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I'm trying to understand the conditions on std::swap from [C++11: utility.swap]. The template is defined as

template <typename T> void swap(T &, T &)

(plus some noexcept details) and as having the effect of "exchanging the values stored at the two locations".

Is the following program have well-defined?

#include <utility>

int main()
    int m, n;
    std::swap(m, n);

If I wrote swap code myself (i.e. int tmp = m; m = n; n = tmp;), it would have undefined behaviour, since it would attempt lvalue-to-rvalue conversion on an uninitialized object. But the standard std::swap function does not seem to come with any conditions imposed on it, nor can one derive from the specification that there is any lvalue-to-rvalue and thus UB.

Does the standard require std::swap to perform some magic that is well-defined on uninitialized objects?

To clarify the point, consider the function void f(int & n) { n = 25; }, which never has undefined behaviour (since it does not read from n).

share|improve this question
Your program leaves m and n undefined before even calling swap. It's not swap's job to define them; both parameters to swap are expected to be defined. So I'm not seeing where the problem is. – Mike DeSimone Jun 20 '14 at 21:31
Well at least for C++1y I would say that for sure using and indeterminate int would be undefined. I don't think anything swap could do would change that. I would probably say the intention for C++11 was probably the same. The only exception would be in the case of unsigned narrow chars which would retain their indeterminate values. – Shafik Yaghmour Jun 20 '14 at 21:31
@MikeDeSimone: well, it's just kind of impossible to implement, as you can see from my example attempt... And where does it say that "both parameters are expected to be defined"? – Kerrek SB Jun 20 '14 at 21:33
@ShafikYaghmour: So does std::swap mandate library magic, or is it missing a condition? – Kerrek SB Jun 20 '14 at 21:34
@ShafikYaghmour: I don't follow... please see my update. The problem does not manifest at the call site; f(a) is perfectly valid. – Kerrek SB Jun 20 '14 at 21:36

Very nice question. However, I would say this is covered by [res.on.arguments]§1:

Each of the following applies to all arguments to functions defined in the C++ standard library, unless explicitly stated otherwise.

  • If an argument to a function has an invalid value (such as a value outside the domain of the function or a pointer invalid for its intended use), the behavior is undefined.

To address your concern about f(n), the function f from your question is not a part of the C++ standard library and thus the above clause does not apply to it.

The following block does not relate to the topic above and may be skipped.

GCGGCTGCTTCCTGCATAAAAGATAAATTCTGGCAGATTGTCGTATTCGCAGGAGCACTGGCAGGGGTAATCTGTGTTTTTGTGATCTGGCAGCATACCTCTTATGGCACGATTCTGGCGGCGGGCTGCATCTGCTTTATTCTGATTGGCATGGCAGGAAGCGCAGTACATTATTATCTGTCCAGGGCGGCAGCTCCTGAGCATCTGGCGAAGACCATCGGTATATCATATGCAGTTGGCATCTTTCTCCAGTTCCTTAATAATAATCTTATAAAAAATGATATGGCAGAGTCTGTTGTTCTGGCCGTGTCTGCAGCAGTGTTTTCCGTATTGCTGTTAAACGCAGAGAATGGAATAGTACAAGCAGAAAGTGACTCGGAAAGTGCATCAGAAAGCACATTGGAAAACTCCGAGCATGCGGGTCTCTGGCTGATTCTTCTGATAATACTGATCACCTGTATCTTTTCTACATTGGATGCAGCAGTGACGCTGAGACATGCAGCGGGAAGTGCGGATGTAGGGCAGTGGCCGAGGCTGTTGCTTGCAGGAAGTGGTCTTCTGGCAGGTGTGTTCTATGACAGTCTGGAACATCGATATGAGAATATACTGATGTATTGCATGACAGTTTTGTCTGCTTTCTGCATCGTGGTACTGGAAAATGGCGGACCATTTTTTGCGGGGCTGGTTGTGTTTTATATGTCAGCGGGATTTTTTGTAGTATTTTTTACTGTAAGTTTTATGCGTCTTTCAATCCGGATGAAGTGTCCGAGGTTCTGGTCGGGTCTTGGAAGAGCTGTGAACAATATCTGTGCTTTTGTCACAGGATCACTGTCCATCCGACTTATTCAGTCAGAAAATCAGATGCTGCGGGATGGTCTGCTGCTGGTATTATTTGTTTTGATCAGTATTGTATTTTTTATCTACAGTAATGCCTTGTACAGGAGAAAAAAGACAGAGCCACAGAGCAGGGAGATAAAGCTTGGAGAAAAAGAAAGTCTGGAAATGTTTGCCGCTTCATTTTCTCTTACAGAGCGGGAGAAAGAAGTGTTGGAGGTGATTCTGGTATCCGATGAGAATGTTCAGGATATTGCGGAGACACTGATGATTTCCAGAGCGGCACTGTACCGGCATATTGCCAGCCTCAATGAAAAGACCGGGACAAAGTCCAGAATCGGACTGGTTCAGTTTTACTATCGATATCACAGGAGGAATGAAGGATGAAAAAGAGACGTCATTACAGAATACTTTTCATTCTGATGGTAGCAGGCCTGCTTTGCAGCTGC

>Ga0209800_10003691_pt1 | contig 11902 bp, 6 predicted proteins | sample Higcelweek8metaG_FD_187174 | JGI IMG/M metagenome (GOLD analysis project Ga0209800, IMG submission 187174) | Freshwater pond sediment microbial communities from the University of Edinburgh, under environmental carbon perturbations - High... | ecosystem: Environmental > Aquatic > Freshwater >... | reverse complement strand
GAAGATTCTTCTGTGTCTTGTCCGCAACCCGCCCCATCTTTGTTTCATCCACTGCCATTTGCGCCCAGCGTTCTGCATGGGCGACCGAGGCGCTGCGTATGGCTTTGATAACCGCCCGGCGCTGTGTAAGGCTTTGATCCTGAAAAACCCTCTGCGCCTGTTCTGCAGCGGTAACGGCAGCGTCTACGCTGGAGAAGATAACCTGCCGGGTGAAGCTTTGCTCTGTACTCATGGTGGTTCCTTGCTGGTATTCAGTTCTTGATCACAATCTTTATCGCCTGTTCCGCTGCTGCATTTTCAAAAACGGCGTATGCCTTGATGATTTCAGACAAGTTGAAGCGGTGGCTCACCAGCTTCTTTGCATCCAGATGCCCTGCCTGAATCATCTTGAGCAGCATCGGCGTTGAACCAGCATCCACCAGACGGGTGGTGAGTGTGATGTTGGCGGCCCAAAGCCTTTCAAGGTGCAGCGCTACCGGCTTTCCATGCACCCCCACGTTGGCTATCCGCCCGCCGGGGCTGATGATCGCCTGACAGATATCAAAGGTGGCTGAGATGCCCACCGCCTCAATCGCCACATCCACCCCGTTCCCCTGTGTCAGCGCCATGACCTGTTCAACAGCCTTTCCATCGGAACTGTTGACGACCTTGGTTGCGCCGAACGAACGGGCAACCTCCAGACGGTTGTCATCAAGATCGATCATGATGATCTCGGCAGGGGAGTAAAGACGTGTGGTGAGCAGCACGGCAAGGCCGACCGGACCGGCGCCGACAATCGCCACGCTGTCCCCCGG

share|improve this answer
How is swap(m, n) different from f(m)? The function arguments are valid in both cases. – Kerrek SB Jun 20 '14 at 21:40
It's ill-specified, but I agree. – Joseph Mansfield Jun 20 '14 at 21:40
Any function in the C++ standard library that works like your f(n) example will define an exception stating that the incoming value is irrelevant and either left unchanged or overwritten. – Mike DeSimone Jun 20 '14 at 21:43
The problem is that "invalid value" is not well defined. I suspect it is supposed to cover cases such as this though. – Joseph Mansfield Jun 20 '14 at 21:45
@KerrekSB I know there are no pointes involved in swap, but "such as" is not an exclusive formulation. I meant: if a valid pointer can be an "invalid value" because it's "invalid for its intended use," so can an uninitialised value be an "invalid value." – Angew Jun 20 '14 at 21:48

As the value of M is undefined, I would expect it to taint the call to swap. Nasal Demons may fly, when swap is called.

share|improve this answer
Unfortunately, the standard text ([utility.swap]) does not seem to mention any restrictions or conditions for T = int. – Kerrek SB Jun 20 '14 at 21:41
There is nothing unfortunate about it. The expectation that there is specific documentation telling you what undefined behavior will occur for all functions for all compiler options is unrealistic. – EvilTeach Jun 21 '14 at 14:44
@EvilTeach: It would be possible and useful to specify that if x is defined and y is undefined prior to swap(x,y), then following the swap x will be undefined and y will hold the former value of x. I'm not sure in what way it would be more useful to declare that swap(x,y) must be unreachable whenever x (or y) is undefined, even if in every situation where swap(x,y) would be reachable without x being defined, the value of y will be abandoned without having been used. – supercat Apr 17 '15 at 20:48
Otherwise, I would say that if swap were specified as using one or both of its operands as rvalues, then invocation without specifying two valid rvalues would be UB, but in the absence of such specification I see no reason to allow an implementation to access either operand as an rvalue unless it could guarantee that doing so would not cause Undefined Behavior. – supercat Apr 17 '15 at 20:58

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